Delphi was a city in central Greece, known for its oracle. It started to have a pan-Hellenic relevance as both a shrine and an oracle in the 7th century BC. The Delphic Oracle was consulted before major undertakings, such as wars, and the founding of colonies. Delphi was reclaimed by the Athenians during the First Sacred War (597-585 BC). This conflict resulted in the consolidated of the Amphictyonic League, which had both a military and a religious function centered around the protection of the Temple of Apollo. The shrine was destroyed by fire in 548 BC. The Second Sacred War (449-448 BC) resulted in the Phocians gaining control of Delphi and the management of the Pythian Games. In 356 BC, the Phocians, led by Philomelos, captured and sacked Delphi, leading to the Third Sacred War (356-346 BC). This conflict ended with the defeat of the Phocians, and the rise of Macedon under the reign of Philip II. In Delphi, Macedonian ruled was superseded by the Aetolians in 279 BC, and by the Romans in 191 BC. The site was sacked by Lucius Cornelius Sulla in 86 BC, during the Mithridatic Wars, and by the Emperor Nero in 66 AD. A Thracian tribe also raided the sanctuary in 83 BC, stealing the “unquenchable fire” from the altar. The Oracle fell into decay and the surrounding area became impoverished. Roman Emperor Hadrian is believed to have visited Delphi twice, offering complete autonomy to the city. Constantine the Great looted several of the monuments to decorate his new capital, Constantinople. Despite the rise of Christianity across the Roman Empire, the oracle remained a religious center throughout the 4th century, and the Pythian Games continued to be held at least until 424 AD. A large three-aisled basilica was built in the city, in addition to a church building in the sanctuary’s former gymnasium. Delphi was abandoned in the 6th or 7th centuries, but a single bishop of Delphi is attested in an episcopal list of the late 8th/early 9th centuries. During the Ottoman period, the village of Kastri was founded on the site. Before a systematic excavation of the archeological site could be undertaken, the village had to be relocated. However, the residents resisted. An earthquake damaged the village, and the villagers were offered a completely new village in exchange for the old one. In 1893, the French Archaeological School removed substantial quantities of soil from numerous landslides to uncover the major buildings and structures of the sanctuary of Apollo and of Athena Pronoia, as well as numerous artifacts. Now a UNESCO world heritage site, Delphi is popular with tourists.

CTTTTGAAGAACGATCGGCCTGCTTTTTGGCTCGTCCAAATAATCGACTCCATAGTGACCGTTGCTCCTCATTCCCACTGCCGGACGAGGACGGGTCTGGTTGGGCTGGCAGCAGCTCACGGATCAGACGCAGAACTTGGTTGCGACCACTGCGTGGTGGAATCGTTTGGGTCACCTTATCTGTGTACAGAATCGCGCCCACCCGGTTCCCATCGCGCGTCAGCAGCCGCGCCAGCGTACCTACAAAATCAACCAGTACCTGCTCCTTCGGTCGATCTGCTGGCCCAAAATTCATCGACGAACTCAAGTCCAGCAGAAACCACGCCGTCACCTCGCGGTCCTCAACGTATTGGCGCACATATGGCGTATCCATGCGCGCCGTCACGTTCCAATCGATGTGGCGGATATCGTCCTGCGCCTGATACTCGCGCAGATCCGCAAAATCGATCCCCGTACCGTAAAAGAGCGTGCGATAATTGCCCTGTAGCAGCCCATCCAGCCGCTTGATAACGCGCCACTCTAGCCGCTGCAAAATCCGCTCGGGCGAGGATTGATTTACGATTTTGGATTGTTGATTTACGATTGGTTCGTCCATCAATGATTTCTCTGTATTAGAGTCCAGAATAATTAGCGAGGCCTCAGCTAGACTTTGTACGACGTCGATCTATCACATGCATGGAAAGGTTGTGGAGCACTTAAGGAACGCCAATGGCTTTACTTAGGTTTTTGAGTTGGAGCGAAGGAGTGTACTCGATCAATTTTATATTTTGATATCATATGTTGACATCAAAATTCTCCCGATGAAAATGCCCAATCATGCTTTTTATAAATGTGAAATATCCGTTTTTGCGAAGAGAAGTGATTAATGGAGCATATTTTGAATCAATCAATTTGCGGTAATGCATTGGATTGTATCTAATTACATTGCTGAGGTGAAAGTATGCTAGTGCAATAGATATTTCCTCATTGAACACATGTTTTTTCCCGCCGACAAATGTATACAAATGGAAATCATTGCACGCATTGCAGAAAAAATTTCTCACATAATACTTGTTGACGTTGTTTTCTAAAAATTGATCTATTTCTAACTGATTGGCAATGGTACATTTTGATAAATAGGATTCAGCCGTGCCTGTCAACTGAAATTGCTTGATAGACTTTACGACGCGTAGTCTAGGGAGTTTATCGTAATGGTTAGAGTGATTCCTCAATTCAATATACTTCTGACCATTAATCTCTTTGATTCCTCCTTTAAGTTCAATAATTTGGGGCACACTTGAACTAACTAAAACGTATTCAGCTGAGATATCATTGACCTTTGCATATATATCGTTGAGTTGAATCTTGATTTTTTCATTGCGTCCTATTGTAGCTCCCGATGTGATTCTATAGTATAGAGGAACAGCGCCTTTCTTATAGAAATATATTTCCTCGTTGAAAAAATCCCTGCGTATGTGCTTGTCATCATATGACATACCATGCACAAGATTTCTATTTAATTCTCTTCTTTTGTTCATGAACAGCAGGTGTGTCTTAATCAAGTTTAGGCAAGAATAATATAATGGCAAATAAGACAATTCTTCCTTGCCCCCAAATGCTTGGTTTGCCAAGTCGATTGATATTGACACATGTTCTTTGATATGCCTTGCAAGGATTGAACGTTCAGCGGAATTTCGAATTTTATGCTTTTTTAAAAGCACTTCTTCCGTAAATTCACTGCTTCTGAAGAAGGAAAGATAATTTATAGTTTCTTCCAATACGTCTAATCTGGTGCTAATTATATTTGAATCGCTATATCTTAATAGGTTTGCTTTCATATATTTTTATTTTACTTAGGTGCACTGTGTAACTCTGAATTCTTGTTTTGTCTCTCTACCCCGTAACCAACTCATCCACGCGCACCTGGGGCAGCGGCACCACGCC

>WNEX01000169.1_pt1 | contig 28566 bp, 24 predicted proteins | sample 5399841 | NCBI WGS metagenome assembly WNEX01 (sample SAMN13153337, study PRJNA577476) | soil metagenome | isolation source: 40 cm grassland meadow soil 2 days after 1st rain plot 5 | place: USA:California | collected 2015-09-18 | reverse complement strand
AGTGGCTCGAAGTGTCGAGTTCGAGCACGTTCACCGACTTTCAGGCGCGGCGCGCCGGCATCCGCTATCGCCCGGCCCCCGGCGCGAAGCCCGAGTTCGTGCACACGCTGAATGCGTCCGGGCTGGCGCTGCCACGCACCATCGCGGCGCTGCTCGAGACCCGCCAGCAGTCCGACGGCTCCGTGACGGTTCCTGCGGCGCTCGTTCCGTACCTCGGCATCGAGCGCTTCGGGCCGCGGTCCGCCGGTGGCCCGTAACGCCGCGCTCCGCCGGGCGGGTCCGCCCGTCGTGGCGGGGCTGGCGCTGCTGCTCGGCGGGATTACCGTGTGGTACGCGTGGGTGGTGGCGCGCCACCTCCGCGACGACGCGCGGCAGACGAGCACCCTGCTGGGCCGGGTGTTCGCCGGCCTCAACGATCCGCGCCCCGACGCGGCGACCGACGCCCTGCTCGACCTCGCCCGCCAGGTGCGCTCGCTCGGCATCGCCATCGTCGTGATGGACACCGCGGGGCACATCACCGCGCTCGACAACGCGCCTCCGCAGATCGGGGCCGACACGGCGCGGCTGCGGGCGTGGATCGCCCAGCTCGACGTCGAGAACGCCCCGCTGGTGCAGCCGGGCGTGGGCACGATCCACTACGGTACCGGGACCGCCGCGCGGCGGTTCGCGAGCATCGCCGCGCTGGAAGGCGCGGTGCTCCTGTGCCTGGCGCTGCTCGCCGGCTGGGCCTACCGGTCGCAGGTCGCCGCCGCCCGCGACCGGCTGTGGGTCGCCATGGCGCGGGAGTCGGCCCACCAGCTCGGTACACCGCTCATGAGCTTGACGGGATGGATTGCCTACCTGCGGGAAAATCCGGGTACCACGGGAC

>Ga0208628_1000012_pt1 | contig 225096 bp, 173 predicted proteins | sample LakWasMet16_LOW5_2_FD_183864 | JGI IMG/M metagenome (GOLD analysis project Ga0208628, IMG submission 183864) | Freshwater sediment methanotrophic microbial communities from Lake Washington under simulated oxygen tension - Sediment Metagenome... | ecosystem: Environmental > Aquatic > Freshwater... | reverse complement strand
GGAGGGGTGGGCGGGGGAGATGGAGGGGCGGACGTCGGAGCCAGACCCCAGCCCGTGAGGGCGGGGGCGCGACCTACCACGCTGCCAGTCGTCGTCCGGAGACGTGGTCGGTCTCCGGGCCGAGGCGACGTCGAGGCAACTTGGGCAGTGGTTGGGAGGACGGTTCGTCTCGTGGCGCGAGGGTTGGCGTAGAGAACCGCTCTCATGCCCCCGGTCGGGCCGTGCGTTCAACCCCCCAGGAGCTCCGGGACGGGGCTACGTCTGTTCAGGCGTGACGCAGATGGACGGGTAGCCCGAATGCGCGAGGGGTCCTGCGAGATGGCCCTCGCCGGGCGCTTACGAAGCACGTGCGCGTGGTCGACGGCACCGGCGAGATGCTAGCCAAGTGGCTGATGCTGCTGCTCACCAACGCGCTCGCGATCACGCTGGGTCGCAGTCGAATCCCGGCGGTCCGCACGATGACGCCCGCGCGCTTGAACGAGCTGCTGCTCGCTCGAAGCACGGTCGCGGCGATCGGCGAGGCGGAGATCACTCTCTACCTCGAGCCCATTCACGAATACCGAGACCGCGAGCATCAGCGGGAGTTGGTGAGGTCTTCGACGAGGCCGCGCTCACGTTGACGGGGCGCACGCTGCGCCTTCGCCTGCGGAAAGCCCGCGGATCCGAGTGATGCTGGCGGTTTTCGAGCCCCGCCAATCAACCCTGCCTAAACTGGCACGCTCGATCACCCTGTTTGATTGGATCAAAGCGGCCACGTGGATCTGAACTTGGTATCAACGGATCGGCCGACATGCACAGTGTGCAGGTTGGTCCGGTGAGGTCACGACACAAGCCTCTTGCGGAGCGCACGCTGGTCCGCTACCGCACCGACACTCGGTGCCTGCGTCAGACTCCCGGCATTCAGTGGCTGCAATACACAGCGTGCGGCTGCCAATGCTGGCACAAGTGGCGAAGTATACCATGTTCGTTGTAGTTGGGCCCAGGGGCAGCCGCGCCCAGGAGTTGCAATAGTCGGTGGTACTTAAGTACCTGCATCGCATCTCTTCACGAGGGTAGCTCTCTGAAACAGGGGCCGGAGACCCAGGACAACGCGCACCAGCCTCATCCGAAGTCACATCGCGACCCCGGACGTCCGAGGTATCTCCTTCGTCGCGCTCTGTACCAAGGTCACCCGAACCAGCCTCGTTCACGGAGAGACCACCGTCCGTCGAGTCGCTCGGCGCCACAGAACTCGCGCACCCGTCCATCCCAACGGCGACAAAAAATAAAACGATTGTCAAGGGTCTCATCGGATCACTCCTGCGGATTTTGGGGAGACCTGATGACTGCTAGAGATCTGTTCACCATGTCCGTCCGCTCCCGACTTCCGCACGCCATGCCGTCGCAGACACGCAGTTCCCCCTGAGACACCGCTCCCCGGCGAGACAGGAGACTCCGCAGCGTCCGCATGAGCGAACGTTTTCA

Ephesus was a city located in Western Anatolia (modern day Turkey). The area surrounding it was already inhabited during the Neolithic Age (circa 6000 BC). During the Bronze Age, it may have been called Apasa, the capital of the Kingdom of Arzawa mentioned in Hittite sources. In 1954, a burial ground dating from the Mycenaean era (1500-1400 BC) was discovered close to the ruins of the basilica of St. John. Ephesus was founded as an Attic-Ionian colony in the 10th century BC on the Ayasuluk Hill. The mythical founder of the city was a prince of Athens, Androklos, who had to leave his home city after the death of his father. According to legend, he founded Ephesus on the spot where the Delphian oracle’s pronouncement became reality. The Artemis worshipped at Ephesus was a fusion of the Greek goddess Artemis and the Anatolian goddess Kybele. Her statue was many-breasted and venerated in the Temple of Artemis, one of the ancient Seven Wonders of the World. Circa 650 BC, Ephesus was attacked by the Cimmerians. After they were driven away, the city was ruled by a series of tyrants. A council ruled it after a revolt. Notable figures who came from the city included the elegiac poet Callinus, the iambic poet Hipponax, the philosopher Heraclitus, the great painter Parrhasius, the grammarian Zenodotos, and the physicians Soranus and Rufus. Around 560 BC, Ephesus was conquered by the Lydians led by King Croesus, who treated the people with respect and became a main contributor to the reconstruction of the temple of Artemis. After the defeat of Lydia by the Persians, the Ionians offered to make peace. Cyrus insisted they surrender and become part of the empire. They were defeated by the Persian general Harpagos in 547 BC, with the Greek cities of Asia Minor incorporated into the Achaemenid Empire. When taxes were raised under Cambyses II and Darius, the Ephesians participated in the Ionian Revolt against Persian rule in the Battle of Ephesus (498 BC). In 479 BC, the Ionians, together with Athens, were able to oust the Persians from the shores of Asia Minor. The next year, the Ionian cities formed the Delian League with Athens against the Persians. During the Peloponnesian War, Ephesus was first allied to Athens, but later sided with Sparta (which had received the support of the Persians). The cities of Ionia were ceded to Persia. In 356 BC, the temple of Artemis was burnt down, by an arsonist named Herostratus according to legend. An even larger and grander one was built in its place. After Alexander the Great defeated the Persians at the Battle of Granicus in 334 BC, the Greek cities in Asia Minor were liberated. Seeing that the temple of Artemis was not yet completed, he proposed to finance it and have his name inscribed on the front. The Ephesians did not accept his proposal, claiming that it was not fitting for one god to build a temple to another. After Alexander’s death in 323 BC, Ephesus came under the rule of one of his generals, Lysimachus in 290 BC. The river Cayster silted the harbor and the resulting marshes caused malaria among the people. They were forced to move to a new settlement two kilometres (1.2miles) away, officially named Arsinoea after Lysimachus’ second wife. Lysimachus was defeated and killed at the Battle of Corupedium in 281 BC. The town was again named Ephesus and it became part of the Seleucid Empire. Ptolemy III invaded and Ephesus fell under Egyptian rule between 263 and 197 BC. When Seleucid King Antiochus III the Great tried to regain the Greek cities in Asia Minor, he came into conflict with Rome. He was eventually defeated by Scipio Asiaticus at the Battle of Magnesia in 190 BC. Ephesus came under the rule of the Attalid King of Pergamon, Eumenes II. When his grandson Attalus III died without a male heir, he left his kingdom to the Roman Empire. Taxes rose considerably and the treasures of the city were plundered. In 88 BC, Ephesus welcomed Archelaus, a general of Mithridates the Great, king of Pontus, when he conquered Roman Asia. Around 80,000 Roman citizens were slaughtered. When the Ephesians saw how badly the people of Chios were treated by another of Mithridates’ general Zenobius, they refused entry to their city to his army. Ephesus became for a time, self-governing. After the defeat of Mithridates by Roman consul Lucius Cornelius Sulla, Ephesus went back to Roman rule in 86 BC. Sulla imposed a huge indemnity, along with five years of back taxes. When Augustus became emperor in 27 BC, he made Ephesus the capital of proconsular Asia. The city entered an era of prosperity, becoming the seat of the governor and a major center of commerce. Strabo claimed it was second in importance and size only to Rome. The population of Ephesus at this time is calculated to be between 138,000 and 172,500, with an alternate estimate giving the city a range of 33,600 to 56,000 inhabitants. The city was known for its Temple of Artemis, the Library of Celsus, and a theater capable of holding 25,000 spectators (later used for gladiatorial combat). Ephesus was sacked by the Goths in 263 AD, marking the decline of the city’s splendor. The Emperor Constantine I rebuilt much of the city and erected a new public bath. The Basilica of St. John was built during the reign of Emperor Justinian I in the 6th century. The importance of the city as a commercial center declined as the harbor was slowly silted up by the river. The ruins of the temples were used as building blocks for new homes. Sacks by the Arabs in the years 654-655 and in 700 and 716 hastened the city’s decline further. When the Seljuk Turks conquered Ephesus in 1090, it was but a small village. The Byzantines resumed control in 1097 and kept it until 1304. The town surrendered to a Turkish warlord, Sasa Bey. Contrary to the terms of the surrender, the Turks pillaged the church of St. John and deported most of the local population to Thyrea, Greece. The town experienced a short period of prosperity during the 14th century under the Seljuks. Ephesus was incorporated into the Ottoman Empire for the first time in 1390. After the defeat of the Ottomans by Tamerlane in 1402, the region reverted back to the Anatolian beyliks. It was once more incorporated into the Ottoman Empire in 1425. By the 15th century, Ephesus was completely abandoned. In 1863, the British architect John Turtle Wood, with the sponsorship of the British Museum, began to search for the Temple of Artemis. The pavement was discovered in 1869, but excavations stopped in 1874. In 1895, German archaeologist Otto Benndorf resumed excavations at Ephesus. In 1898, he founded the Austrian Archaeological Institute, which plays a leading role in Ephesus today. Finds from the site are exhibited in the Ephesos Museum in Vienna, the Ephesus Archaeological Museum in nearby Selçuk, and the British Museum. In 2015, Ephesus was declared a World Heritage Site. It is a popular tourist attraction in the area.